In part two of our FinTech series, "Banking as a Service (BaaS)" we discussed a FinTech (FT) risk management approach and tools which enable robust management of a bank or credit union’s risks relating to its FT partners.
A strong FT Risk Management Framework (RMF) should cover all risk categories including financial, operational (e.g., IT, failed processes), strategic, legal, and regulatory risks. While regulatory and operational risks may be the examples that come to mind naturally, it is important to understand that a bank’s FT partner may subject the bank to other risk exposures that are just as critical in terms of potential impact and likelihood. The framework must be holistic in that it cuts across all risk types to drive awareness and action at the management level.
Here’s a quick example of a FT RMF we use with our clients.
FTs have unique risk profiles that are often intertwined with a bank’s business model and operations in ways not previously seen. These novel and sometimes complicated risks are often not susceptible to classical risk processes.
It is becoming more common for BaaS FTs to originate loans, credit lines, or interest-bearing accounts for new customers, on behalf of the bank. This situation is unique in that we see the FT directly affecting the bank’s balance sheet and creating risks as a result of the newly created accounts or credit-related products. A central notion in this context is credit risk to the bank as a result of the FT’s origination activity. This risk and the appropriate response illustrate how FT risk management frameworks must include new elements which are not found in traditional third-party management programs.
Needless to say, a bank’s risk profile and its current state for FT risk management vary greatly across companies. Nevertheless, the following concepts and sequencing generally apply:
1. Identify and assess risks for the bank’s existing FT partners
2. Design and implement ongoing monitoring capabilities for FT risk management
3. Benchmark the bank’s FT risk management program and create a roadmap to address any gaps
4. Execute indicated improvements from the roadmap and ensure continuous improvement in the risk management program
FT risk should be identified and assessed for each FT individually and from a portfolio view, where risk concentrations, interrelationships, diversification, and correlations across FT risk exposures may be illuminated. Risks of all types should be considered and, when possible, risk quantification and risk mitigation or control effectiveness should be captured to provide a deeper understanding of exposures and risk response.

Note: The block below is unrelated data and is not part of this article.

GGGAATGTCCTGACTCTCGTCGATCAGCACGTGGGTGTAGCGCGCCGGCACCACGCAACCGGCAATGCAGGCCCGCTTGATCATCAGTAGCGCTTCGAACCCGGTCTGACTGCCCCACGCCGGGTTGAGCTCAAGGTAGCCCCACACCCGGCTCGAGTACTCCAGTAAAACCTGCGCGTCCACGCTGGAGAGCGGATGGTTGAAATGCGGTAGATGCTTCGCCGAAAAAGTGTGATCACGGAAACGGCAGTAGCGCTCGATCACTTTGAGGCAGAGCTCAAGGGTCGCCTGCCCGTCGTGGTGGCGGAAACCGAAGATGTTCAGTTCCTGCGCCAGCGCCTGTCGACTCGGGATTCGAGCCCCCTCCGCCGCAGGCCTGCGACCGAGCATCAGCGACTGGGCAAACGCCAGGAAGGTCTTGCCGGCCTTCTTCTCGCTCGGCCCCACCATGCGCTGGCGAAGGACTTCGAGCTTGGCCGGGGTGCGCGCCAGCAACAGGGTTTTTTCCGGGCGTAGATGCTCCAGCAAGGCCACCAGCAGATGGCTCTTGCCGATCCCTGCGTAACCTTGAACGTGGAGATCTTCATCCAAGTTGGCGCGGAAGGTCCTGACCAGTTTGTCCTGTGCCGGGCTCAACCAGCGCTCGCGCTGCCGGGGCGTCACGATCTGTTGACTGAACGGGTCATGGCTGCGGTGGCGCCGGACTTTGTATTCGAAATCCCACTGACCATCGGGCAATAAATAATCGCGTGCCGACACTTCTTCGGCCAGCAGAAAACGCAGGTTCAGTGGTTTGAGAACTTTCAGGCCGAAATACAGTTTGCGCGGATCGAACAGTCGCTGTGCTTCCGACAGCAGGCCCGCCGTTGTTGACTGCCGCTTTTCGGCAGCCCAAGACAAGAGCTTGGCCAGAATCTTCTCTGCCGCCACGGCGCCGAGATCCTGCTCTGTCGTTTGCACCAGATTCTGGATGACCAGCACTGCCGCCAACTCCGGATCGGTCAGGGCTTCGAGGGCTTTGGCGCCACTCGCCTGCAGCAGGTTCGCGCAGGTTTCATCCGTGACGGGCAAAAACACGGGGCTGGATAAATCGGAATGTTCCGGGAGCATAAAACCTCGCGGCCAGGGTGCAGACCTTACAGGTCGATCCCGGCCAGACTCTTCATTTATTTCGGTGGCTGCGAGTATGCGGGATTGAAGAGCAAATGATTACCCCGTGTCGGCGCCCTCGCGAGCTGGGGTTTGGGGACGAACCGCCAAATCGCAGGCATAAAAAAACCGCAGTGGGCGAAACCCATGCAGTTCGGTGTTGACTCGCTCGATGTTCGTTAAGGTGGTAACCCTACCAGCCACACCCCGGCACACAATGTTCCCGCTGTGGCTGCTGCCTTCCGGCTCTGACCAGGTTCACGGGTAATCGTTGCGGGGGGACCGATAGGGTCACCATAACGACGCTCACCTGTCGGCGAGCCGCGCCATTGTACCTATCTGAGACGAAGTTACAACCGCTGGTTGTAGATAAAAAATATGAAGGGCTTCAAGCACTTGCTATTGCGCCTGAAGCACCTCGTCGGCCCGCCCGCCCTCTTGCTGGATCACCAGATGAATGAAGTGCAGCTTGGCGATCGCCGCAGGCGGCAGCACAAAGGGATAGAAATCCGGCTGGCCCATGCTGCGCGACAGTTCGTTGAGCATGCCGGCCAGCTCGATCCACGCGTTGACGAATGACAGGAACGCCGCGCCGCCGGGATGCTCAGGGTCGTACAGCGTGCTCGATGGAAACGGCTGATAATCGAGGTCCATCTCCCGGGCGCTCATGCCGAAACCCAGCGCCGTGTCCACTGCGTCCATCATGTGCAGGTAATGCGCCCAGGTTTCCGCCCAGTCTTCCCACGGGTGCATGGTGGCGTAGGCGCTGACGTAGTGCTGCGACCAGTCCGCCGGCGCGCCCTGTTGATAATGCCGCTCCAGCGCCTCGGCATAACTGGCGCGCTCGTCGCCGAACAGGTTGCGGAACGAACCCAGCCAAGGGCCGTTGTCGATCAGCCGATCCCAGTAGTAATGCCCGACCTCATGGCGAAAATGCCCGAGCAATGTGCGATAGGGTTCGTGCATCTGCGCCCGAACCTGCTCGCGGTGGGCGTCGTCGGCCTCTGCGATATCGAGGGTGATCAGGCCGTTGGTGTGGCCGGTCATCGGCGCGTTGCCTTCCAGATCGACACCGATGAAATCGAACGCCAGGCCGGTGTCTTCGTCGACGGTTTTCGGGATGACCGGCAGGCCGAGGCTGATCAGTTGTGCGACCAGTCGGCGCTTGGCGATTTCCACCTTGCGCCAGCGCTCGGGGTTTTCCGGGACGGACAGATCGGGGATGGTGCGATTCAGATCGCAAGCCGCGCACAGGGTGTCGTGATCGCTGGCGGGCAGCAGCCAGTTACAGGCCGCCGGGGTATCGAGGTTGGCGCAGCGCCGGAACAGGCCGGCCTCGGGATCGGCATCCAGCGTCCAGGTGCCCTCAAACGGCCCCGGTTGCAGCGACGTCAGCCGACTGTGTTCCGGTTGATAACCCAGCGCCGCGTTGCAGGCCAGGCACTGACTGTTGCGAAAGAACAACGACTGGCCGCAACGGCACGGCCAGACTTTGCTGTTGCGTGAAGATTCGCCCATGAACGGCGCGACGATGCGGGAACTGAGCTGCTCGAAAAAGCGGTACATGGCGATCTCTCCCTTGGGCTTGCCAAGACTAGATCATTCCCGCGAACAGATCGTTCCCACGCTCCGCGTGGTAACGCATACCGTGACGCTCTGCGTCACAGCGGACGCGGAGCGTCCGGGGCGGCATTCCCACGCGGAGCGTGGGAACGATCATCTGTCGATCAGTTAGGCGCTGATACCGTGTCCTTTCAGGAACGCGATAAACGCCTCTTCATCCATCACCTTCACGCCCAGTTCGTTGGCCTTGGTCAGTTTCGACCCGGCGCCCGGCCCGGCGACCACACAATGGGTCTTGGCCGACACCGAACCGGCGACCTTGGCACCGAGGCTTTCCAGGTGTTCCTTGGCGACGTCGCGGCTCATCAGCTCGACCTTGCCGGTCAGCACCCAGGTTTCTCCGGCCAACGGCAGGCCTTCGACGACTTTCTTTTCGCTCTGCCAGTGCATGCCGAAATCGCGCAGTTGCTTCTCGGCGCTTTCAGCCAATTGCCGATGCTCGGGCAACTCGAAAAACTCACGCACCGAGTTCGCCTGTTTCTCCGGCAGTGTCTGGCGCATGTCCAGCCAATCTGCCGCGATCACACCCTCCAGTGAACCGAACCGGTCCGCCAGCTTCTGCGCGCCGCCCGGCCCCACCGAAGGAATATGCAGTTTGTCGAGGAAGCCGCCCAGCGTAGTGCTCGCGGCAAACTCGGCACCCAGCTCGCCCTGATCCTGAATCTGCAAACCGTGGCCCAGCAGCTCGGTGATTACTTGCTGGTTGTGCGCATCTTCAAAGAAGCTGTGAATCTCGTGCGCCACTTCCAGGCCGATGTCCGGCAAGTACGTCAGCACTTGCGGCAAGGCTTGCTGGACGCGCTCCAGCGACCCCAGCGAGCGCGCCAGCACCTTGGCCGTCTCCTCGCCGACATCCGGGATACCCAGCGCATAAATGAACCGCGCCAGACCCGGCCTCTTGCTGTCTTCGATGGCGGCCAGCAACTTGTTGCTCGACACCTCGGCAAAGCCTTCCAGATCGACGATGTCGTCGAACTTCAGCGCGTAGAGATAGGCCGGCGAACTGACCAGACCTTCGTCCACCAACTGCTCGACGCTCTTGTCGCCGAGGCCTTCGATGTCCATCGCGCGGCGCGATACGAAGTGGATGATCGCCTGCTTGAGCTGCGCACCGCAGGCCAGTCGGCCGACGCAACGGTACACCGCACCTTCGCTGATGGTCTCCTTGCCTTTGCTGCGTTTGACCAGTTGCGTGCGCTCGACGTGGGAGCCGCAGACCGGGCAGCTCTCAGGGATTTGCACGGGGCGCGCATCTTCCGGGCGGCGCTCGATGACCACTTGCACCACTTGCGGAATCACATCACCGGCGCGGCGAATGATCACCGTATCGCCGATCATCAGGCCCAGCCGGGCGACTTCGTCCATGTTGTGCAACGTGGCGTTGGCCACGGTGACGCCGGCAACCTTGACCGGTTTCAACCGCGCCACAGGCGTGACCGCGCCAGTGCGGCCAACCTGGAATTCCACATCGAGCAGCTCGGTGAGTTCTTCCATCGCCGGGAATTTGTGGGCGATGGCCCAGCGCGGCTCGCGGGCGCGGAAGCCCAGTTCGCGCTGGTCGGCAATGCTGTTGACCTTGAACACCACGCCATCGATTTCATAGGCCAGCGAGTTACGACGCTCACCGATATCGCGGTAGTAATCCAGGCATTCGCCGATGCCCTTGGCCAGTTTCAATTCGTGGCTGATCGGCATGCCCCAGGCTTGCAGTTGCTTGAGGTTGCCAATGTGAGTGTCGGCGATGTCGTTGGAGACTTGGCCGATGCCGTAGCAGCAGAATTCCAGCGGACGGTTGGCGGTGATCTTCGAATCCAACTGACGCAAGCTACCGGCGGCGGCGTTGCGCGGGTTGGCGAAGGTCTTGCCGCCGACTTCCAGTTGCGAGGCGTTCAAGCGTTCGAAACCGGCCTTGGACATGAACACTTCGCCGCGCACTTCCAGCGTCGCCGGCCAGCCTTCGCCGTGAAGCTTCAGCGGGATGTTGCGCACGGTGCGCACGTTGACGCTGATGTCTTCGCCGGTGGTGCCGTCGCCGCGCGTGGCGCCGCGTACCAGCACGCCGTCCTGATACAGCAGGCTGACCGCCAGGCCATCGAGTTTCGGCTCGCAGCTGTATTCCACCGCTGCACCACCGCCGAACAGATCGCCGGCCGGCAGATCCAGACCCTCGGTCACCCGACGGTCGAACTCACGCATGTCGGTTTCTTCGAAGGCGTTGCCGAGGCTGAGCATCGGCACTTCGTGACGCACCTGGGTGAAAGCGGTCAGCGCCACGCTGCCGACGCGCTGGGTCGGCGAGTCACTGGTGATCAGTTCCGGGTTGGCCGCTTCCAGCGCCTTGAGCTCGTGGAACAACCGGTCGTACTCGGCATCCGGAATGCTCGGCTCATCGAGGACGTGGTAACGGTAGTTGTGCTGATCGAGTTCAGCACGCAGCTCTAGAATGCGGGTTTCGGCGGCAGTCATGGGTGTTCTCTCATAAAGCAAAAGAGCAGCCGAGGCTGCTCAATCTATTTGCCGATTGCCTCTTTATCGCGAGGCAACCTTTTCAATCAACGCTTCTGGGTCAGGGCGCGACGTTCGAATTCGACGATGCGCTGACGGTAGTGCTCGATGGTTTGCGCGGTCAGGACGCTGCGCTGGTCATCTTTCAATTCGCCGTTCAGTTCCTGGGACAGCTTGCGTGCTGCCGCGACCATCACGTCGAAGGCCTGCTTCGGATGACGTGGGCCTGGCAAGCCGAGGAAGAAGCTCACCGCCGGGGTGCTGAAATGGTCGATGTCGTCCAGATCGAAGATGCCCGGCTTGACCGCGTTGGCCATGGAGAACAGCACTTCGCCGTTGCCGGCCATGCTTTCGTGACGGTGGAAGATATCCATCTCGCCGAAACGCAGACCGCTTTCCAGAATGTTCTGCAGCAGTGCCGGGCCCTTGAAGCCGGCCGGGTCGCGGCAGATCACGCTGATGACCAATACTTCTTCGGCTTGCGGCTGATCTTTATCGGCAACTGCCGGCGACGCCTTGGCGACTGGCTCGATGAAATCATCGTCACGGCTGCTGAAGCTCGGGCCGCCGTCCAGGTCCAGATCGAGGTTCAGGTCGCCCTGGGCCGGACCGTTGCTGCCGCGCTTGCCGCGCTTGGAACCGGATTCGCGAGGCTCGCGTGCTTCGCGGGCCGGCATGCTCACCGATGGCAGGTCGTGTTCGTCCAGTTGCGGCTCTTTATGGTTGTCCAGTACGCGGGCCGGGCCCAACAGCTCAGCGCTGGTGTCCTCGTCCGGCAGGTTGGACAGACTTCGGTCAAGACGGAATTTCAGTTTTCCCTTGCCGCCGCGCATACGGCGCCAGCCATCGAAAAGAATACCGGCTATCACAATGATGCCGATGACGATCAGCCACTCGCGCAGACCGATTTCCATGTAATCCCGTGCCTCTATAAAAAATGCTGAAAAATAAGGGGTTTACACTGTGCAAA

It is beneficial to have a consistent set of key risk indicators (KRIs) or risk scores that can be produced for all FTs on a quarterly basis, or as needed due to risk events. KRIs can be backward-looking metrics perhaps reporting on actual data or events, or they may be forward-looking measures which aim to assess risk exposure and the potential for downside outcomes.
Ongoing monitoring can benefit from a “FT risk scorecard” which rates FTs on an apples-to-apples basis for risk exposures including financial strength, management quality/experience, credit worthiness, and cyber resilience. As the monitoring program becomes more mature, it is possible to perform trend analysis and other techniques to inform risk insights and increase predictive power for risk assessments of FTs.
The benchmarking and roadmap from steps (3) and (4) measure the bank’s risk program versus leading practice and include policies and processes for vetting potential FT partners as well as ongoing monitoring methods for the bank’s portfolio of existing FTs. The gap assessment and roadmap provide a clear path toward comprehensive and robust FT risk management. With ongoing training, periodic program reviews, and a self-learning mechanism, the bank may ensure continuous improvement in approach and effectiveness.
As discussed in the previous articles, regulatory risk is a significant and evolving exposure for FTs and their banking partners. It is imperative that new or modified regulations are quickly assessed in a legal and risk context so that policies, procedures, tools, and risk-intelligence are up to date. Flow of information and risk management capabilities are key to effective risk response.
Leading practice FT Risk Management typically leverages a software platform or GRC solution. Beyond the obvious benefits of organization and a “single source of truth”, such platforms can produce management level risk reports, increase visibility, assign ownership, and also serve as evidence for risk management processes as required by banking regulators.
The proliferation of FTs and partnerships with banks represents a new frontier with a vast array of potential benefits. As with any business venture, these partnerships come with risks, but an effective FT risk management program allows the bank to reap the rewards while managing the risk levels within the constraints defined by the Board of Directors and Management. As with traditional risk management, FT risk management must strive for a level of retained risk commensurate with expected return.
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